I think that the existence of consciousness certainly opens the possibility for the existence of a supreme consciousness, but it opening a possibility doesn’t necessarily mean that it actually exists, that is my main problem with ontological arguments for a maximally great being like Plantinga’s, just because a MGB could in principle exist, it doesn’t follow that it does (though I personally believe it, but i recognize it as a matter of faith).
oh, I understand… this is the objection Atheists typically have with my view.
You aren’t an atheist, are you?
For me, it is the very proof of God… because I just can’t accept the idea that the Universe has no supreme being and yet STILL supports consciousness.
Technically, I allow that this is not the most rigorous of conclusions… but I don’t need rigor to know that if I were to constantly review the words to the song “Dust in the wind” , I would become most vulnerable to depression… and I think most humans would be equally vulnerable to this inclination of the biological brain!
… All we do crumbles to the ground though we refuse to see
Dust in the wind
All we are is dust in the wind
Thanks Christy for raising this objection. It is quite relevant for this thread and I answer it here with pleasure (also because the original thread where you posted it is locked):
According to my explanation all cultures today that share a human body are Image Bearers. Therefore, even if they do not have writing systems, they are NOT less image bearers or less moral.
The reason for this is that at a certain time T in history God made the first humans in His Image (Genesis 1:27). By this act God definitely chose the kind of body His Son would take at Incarnation: Jesus Christ “is the image of the invisible God, the firstborn over all creation” (Colossians 1:15). In that way the human body became the sign of being Image Bearer.
It is obvious that before time T no population can be said to be in God’s Image.
So the crucial question is:
How do we ascertain this time T when God makes the human body in His Image?
It seems to me we all agree that at the latest time T can be set when Writing appears.
If someone can provide convincing reasons to predate the moment when God makes the first Image Bearers I will wholeheartedly change my view. Nonetheless the discussion in the original thread of your post shows pretty well that Language cannot be considered a clear sign for the creation of the first Image Bearers, no matter whether they were a single couple (as @agauger assumes) or a population (as I assume).
So for the time being the safest solution seems to be Writing.
Today all cultures, also they without Writing, are Image Bearers.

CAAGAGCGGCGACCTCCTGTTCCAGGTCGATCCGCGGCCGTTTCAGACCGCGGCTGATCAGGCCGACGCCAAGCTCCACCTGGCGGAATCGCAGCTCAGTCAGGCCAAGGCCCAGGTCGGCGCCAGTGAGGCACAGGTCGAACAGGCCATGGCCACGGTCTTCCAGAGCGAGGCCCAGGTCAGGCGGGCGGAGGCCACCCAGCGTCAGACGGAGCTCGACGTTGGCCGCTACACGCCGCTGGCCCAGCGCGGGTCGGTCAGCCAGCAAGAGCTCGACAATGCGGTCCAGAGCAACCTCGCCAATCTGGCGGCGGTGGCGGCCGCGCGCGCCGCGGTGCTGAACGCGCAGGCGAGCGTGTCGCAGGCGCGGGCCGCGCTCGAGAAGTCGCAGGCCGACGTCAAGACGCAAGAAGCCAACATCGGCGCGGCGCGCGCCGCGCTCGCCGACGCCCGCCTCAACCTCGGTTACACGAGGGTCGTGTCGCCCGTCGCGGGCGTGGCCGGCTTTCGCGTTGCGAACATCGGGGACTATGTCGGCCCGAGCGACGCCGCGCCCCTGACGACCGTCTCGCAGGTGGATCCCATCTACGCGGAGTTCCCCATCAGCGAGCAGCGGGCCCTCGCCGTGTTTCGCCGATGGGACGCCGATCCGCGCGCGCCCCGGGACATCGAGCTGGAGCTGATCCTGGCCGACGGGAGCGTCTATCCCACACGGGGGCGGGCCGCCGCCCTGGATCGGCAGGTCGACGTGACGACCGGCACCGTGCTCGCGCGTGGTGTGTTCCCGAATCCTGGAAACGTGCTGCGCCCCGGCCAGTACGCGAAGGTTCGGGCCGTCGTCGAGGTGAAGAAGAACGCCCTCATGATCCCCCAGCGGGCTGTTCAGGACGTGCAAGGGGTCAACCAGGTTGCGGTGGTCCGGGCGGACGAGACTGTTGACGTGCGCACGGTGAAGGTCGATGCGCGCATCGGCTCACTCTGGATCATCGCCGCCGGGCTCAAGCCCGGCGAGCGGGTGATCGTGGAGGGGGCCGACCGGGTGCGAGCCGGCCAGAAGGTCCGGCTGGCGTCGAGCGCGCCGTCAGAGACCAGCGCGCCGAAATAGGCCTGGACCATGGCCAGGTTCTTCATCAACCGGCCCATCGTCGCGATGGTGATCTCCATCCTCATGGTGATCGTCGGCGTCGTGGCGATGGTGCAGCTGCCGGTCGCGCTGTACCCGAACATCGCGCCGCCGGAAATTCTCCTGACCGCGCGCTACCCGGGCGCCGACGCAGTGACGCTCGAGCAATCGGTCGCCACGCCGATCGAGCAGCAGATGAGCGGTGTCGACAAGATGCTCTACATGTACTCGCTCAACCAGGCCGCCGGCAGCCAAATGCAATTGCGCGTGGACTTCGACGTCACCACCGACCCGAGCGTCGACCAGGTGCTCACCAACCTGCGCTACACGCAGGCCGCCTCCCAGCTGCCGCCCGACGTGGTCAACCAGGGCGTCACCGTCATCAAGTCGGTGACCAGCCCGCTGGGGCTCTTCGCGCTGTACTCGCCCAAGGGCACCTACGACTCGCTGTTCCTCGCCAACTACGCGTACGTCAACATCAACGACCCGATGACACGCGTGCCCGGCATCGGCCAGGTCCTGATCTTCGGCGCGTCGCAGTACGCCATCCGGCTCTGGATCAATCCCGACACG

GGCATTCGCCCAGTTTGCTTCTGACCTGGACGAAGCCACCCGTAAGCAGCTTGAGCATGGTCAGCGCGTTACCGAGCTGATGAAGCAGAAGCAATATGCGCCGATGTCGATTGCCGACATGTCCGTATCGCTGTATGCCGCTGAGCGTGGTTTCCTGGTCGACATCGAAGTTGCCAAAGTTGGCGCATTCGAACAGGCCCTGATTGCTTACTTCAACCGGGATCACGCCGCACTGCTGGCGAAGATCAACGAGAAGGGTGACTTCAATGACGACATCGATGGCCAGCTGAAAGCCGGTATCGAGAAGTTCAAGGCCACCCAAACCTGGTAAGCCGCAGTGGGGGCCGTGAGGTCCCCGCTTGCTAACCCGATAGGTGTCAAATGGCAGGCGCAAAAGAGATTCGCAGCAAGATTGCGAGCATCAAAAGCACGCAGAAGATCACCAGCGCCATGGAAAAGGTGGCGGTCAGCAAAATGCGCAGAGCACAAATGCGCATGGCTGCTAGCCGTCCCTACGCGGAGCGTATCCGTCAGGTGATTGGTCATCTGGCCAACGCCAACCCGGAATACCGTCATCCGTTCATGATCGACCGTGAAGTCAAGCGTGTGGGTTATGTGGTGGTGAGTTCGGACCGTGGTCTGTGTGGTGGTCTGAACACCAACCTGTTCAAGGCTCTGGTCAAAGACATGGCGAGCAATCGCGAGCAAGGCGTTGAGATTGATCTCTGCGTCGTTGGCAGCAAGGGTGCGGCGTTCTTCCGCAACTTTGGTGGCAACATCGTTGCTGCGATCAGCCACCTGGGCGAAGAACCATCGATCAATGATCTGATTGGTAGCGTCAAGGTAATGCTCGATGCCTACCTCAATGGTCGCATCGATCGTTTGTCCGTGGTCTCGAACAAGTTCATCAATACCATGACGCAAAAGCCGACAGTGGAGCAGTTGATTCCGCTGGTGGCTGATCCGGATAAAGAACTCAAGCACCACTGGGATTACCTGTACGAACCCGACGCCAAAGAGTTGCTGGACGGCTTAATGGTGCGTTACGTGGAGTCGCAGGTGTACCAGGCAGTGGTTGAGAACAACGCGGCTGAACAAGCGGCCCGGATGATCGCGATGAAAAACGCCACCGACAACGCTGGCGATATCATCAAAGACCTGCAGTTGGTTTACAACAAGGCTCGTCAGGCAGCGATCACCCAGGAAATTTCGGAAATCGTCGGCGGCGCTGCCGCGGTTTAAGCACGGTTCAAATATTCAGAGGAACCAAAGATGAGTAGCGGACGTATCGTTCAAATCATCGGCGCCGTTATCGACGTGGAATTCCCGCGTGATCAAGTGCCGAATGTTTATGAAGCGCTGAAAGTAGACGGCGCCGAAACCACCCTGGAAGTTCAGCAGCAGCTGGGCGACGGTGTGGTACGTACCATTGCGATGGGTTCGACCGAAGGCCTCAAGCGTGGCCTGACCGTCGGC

Before God created the first population of Image Bearers (at the latest at the time when Writing appears) no creature was bestowed with capability for freely loving God and therefore no creature was accountable toward Him and capable of sinning.
Notice that the personal identity of spiritual beings like us cannot be granted by our consciousness because we lose this “thing” while we are sleeping. Therefore to be coherent you have to invoke a being that is someone conscious uninterruptedly, someone who can always say I AM: Someone whose name is YAHWEH.
By the way, this is NOT an ontological argument: We are going from existence of limited beings (who do not yet have eternal life and name) to the existence of the Unlimited Being who LIVES and IS.
Imagining “a non-personal principle which grants identity to personal beings like us” means nothing other than refer to space-time continuum as the substrate of our existence. This amounts to making the space-time to an idol. In fact the “Golden-Calf of space-time” is the most ancient Idol of humanity. Quantum physics has ground to powder this Idol!
So quantum physics comes in support of George:
Definitely we are not “dust in the wind”, we “live, move, and have our being” in a loving and merciful God.
Happy Sunday of Resurrection to you all!
Well, I agree with all you said, but an atheist could still say “yeah, I’m saying space-time continuum (or whatever lay outside of it) is the substrate for our existence, what is wrong with that? The bible may say it is idolatry, but if there is no God, then the bible has no authority. And even if there is a God, how can you be so sure that it is the christian God/YAHWEH?”. While as a christian I don’t hold these views myself, I do recognize them as valid objections and I don’t see how we can prove them wrong. At the end of the day, faith is still required to make such statements as true, even if they are perfectly consistent with our current understanding of physics.
In my view there are two sorts of atheism: the classical or pre-quantum atheism, and the post-quantum one.
The classical atheism (for instance Karl Marx’ “historical materialism”) is based on “scientific materialism” and argues that the space-time continuum (“matter”) is the substrate for our existence. This “materialism” was tricky because we all intuitively tend to consider space-time as a continuum substrate. Christianity was able to overcome this materialism because “by faith we understand that the universe was formed at God’s command, so that what is seen was not made out of what was visible” (Hebrews 11:3). By contrast “classical deterministic science” reinforced it. Now classical atheism is old-fashioned because it clearly conflicts with today’s quantum science.